TISH Jewish Food Festival

trip advisors rating
Festivals
Culinary
ABOUT THE EVENT

Third edition of the TISH* Jewish Food Festival is going to be unique: it will be held both in-person and online, with audiences all across Poland and the globe in mind. POLIN Museum of the History of Polish Jews invited famous chefs and renowned culinary experts from the United States, Poland and Israel to join in debates on Jewish food, to discover its history together and also to learn how to prepare it. ‘CLOSENESS’ is the key word of this year’s TISH Festival edition.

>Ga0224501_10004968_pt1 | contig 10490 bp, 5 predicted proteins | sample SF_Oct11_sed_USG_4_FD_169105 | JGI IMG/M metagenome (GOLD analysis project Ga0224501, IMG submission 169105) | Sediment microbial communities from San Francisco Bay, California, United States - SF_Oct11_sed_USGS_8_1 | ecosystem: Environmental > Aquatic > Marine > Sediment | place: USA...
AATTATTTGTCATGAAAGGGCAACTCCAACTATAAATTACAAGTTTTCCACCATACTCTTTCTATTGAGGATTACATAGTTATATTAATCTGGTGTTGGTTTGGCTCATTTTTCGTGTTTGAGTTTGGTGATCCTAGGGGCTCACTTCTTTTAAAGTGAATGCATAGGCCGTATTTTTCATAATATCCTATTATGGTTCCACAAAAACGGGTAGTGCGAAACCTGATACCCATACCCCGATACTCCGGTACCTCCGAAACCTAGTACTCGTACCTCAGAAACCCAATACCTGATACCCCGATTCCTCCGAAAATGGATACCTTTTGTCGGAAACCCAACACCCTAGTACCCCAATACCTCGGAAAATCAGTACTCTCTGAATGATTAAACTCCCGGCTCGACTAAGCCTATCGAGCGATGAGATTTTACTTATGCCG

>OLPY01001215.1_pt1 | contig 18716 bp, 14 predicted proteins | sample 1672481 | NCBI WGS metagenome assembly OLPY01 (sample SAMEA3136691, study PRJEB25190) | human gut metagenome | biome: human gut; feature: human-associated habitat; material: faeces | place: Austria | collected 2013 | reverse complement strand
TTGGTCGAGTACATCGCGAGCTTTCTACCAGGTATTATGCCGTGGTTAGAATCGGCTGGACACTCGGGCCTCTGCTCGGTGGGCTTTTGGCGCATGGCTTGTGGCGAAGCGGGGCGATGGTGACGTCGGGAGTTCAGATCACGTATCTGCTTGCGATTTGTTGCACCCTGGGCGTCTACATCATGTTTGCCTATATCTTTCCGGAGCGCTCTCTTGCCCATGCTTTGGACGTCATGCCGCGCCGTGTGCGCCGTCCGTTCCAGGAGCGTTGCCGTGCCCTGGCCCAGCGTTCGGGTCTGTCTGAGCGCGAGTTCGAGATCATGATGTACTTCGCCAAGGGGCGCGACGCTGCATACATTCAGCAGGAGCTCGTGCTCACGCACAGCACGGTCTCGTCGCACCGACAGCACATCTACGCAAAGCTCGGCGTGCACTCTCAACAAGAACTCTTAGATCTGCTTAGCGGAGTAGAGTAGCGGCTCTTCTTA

The experience of the past few months of the pandemic and the need to keep two-metre distance from another human being made us rethink the meaning of the word “close.” TISH Jewish Food Festival provides an opportunity to build a community, despite physical distance, and to seek things—such as food—which bring us all together. Yet again, we will point to close links between Polish and Jewish cuisine, and to the ways they permeate and inspire each other. POLIN Museum also invites you to explore the history of the area it is located in by touring the current temporary exhibition titled Here Is Muranów. For “closeness” may also refer to being part of one's local environment and immediate neighbourhood. POLIN Museum has planned various activities for the five Festival days: cooking together without the need to leave your home, sharing family stories connected to food, embroidering a unique Festival tablecloth together at the Museum as well as culinary walks through old Jewish Warsaw where languages, flavours and fragrances intermingled. Festival guests will find out what dishes they could fix based on a pre-war Yiddish cookbook and they will realise that barley and pasta actually go well together. During workshops, children and their parents will learn how to make a Shabbat challah and will find out why a tree growing sweet yellow fruit has become a protagonist of a book. POLIN Museum also invites you to join in decorating a sukkah—a traditional hut erected each year in front of the Museum building to celebrate the joyous Jewish holiday of Sukkot.
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